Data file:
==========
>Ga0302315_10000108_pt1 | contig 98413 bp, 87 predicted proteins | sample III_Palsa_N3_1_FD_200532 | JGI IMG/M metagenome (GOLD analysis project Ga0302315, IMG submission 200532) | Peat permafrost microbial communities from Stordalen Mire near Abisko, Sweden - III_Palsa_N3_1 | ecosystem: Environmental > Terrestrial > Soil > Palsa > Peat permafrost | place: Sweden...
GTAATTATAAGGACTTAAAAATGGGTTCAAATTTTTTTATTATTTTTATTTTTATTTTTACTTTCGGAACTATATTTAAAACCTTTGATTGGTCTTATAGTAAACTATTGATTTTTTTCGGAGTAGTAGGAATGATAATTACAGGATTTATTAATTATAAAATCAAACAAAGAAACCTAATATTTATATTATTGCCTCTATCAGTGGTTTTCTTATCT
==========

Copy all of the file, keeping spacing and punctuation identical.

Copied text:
>Ga0302315_10000108_pt1 | contig 98413 bp, 87 predicted proteins | sample III_Palsa_N3_1_FD_200532 | JGI IMG/M metagenome (GOLD analysis project Ga0302315, IMG submission 200532) | Peat permafrost microbial communities from Stordalen Mire near Abisko, Sweden - III_Palsa_N3_1 | ecosystem: Environmental > Terrestrial > Soil > Palsa > Peat permafrost | place: Sweden...
GTAATTATAAGGACTTAAAAATGGGTTCAAATTTTTTTATTATTTTTATTTTTATTTTTACTTTCGGAACTATATTTAAAACCTTTGATTGGTCTTATAGTAAACTATTGATTTTTTTCGGAGTAGTAGGAATGATAATTACAGGATTTATTAATTATAAAATCAAACAAAGAAACCTAATATTTATATTATTGCCTCTATCAGTGGTTTTCTTATCT